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If you haven't seen any warning lights, are always showing at least one bar on the energy screen and you haven't noticed any difference in fuel economy, I would say your batteries are fine. It isn't possible to overcharge them by driving/running the car.
 

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I suppose a test would be to get the SOC to a certain level, then turn off all accessories and see how long it takes for ICE to have to come on to maintain charge. The only problem is, level 6 SOC has a wide low and high range with hysteresis overlap between the 5th and 7th levels.
 

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The full range on the display is much less than the full range of SOC. If you have experienced the car vibrating and running "funny" when going downhill with a "full" battery on the display, it's doing what it does to prevent overcharging and will be fine. Why are you worried?
 

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Discussion Starter · #5 ·
a) So what exactly does happen with the regenerated energy, after the battery shows full and I'm still on a long downhill run.

b) The battery has a capacity of 1300 W/h, I never seem to be able to regenerate more than 250 W/h from discharged to full SOC.
 

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Good question on the long down hill. I finally took my car up some gravel mountain roads. The hills are long and sustained -- much steeper than any highways. Usually the speeds are in the 10-20 mph range. When descending, the battery charged up to the highest pip (I was riding the brakes). So I shifted to "B" mode.

I was surprise how little braking B mode is compared to D mode. Much different than dropping into low gear on an automatic or manual. Anyway I figured this would help keep from topping off the battery way before I got to the bottom of the hill and had to use brake pads (possibly overheating the brakes).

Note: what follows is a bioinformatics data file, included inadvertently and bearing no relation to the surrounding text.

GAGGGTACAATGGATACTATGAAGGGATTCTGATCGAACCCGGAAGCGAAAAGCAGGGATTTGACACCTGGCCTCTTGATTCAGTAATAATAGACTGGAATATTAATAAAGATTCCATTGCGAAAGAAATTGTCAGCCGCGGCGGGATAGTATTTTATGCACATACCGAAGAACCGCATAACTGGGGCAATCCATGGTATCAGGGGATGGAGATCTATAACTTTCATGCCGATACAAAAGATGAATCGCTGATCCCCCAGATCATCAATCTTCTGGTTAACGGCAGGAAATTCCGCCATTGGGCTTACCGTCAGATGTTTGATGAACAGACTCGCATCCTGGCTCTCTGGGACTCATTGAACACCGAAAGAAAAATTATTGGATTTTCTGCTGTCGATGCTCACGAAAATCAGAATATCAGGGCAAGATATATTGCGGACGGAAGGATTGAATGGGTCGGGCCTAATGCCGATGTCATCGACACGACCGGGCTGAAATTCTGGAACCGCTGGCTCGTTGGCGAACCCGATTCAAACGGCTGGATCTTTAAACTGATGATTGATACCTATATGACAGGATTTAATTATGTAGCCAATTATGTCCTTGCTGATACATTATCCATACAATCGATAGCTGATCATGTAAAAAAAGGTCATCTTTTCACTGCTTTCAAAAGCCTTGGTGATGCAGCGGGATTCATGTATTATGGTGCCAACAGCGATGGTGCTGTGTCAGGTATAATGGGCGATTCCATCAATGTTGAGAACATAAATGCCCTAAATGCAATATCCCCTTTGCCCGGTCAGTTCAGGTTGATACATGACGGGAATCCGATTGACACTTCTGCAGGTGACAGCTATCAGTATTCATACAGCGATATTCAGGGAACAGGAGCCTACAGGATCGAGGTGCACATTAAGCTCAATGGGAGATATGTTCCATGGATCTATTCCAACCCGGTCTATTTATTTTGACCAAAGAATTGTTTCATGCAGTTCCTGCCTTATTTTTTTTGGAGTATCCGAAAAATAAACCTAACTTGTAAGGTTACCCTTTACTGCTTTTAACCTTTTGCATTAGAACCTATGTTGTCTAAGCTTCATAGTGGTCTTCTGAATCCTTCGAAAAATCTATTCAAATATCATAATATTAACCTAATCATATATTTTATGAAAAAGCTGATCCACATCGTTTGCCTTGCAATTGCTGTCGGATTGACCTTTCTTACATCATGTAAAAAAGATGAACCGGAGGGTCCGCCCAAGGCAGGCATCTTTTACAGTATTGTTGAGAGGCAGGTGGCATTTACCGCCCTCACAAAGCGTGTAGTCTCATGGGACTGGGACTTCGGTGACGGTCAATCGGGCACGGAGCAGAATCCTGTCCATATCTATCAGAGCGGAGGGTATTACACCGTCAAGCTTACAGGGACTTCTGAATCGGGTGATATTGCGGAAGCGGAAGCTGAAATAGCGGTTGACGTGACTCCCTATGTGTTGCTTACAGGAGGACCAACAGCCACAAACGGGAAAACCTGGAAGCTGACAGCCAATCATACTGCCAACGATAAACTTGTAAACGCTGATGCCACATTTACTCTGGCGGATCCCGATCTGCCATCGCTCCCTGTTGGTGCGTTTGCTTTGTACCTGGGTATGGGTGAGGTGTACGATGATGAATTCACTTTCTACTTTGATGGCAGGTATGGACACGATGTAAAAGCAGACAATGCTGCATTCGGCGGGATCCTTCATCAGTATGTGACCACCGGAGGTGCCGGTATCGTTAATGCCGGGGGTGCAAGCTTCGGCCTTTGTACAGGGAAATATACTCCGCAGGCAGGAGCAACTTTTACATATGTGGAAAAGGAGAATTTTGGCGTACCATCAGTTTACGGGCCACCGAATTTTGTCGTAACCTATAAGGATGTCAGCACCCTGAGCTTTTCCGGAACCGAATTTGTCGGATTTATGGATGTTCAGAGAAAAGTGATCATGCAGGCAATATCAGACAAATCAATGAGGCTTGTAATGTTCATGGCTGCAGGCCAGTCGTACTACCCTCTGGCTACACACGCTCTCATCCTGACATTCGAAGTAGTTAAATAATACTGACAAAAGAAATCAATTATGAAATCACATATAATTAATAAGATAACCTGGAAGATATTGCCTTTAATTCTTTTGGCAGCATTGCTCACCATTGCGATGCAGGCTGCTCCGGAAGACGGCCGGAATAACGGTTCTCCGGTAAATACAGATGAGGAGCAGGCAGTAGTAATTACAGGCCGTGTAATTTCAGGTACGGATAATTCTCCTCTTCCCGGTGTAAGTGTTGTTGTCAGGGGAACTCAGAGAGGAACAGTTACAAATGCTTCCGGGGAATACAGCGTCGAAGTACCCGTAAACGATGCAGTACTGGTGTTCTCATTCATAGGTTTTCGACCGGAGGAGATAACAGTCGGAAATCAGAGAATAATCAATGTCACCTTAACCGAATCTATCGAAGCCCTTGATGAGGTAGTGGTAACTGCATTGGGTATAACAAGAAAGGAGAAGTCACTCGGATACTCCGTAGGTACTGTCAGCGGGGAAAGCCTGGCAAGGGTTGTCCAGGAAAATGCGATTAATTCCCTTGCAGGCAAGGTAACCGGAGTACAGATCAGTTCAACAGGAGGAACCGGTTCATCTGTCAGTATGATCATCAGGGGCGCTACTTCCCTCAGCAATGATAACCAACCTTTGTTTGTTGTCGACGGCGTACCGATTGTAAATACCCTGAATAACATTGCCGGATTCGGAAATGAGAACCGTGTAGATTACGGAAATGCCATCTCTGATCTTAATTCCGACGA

I wish there was a way to allow the driver to "predict the future" for the car. For example, if you know you're going up a very long road, you could set a mode to allow the battery to drain. Then at the top, you'd have a nearly empty battery that could charge up on the descent. In the event you didn't predict right, your performance would suffer because the ICE would have to charge the battery while climbing... but it would probably allow for better gas mileage.

Maybe there could be a three-way switch for the median battery level:
- low
- normal
- high

The driver would select low going up a very long hill, or driving around down town or shopping mall parking lots. Select normal most of the time. Select high going down a very long hill.
 

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Whatever regen can't do to stop the car, conventional hydraulic controlled friction brakes are used. If in B mode, then engine braking is also used.

Brake system(thinging to self): Ah, master wants to slow down at 100ft/sec/sec. Lets see if the hybrid system can accomodate

Brake system to hybrid: Mr Hybrid, can you do your magic and slow down the car at a rate of 100ft/sec/sec?

Hybrid to brake: Not quite. Battery is near full. I can only give you 75ft/sec/sec brake force.

Brake to self: Ok then, I'll just have to use wastefull friction brakes for the extra 25ft/sec/sec.
 

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Discussion Starter · #8 ·
Yep, I understand that the display does only show a certain amount of the full range of the SOC, maybe 50 to 60%. I have never been able to regenerate more than 20 % of the full battery capacity, according to the regenerated W/h on the consumtion screen. - I'm in New Zealand and wonder if you guys in the US have the same software, also showing you the regenerated W/h?
 
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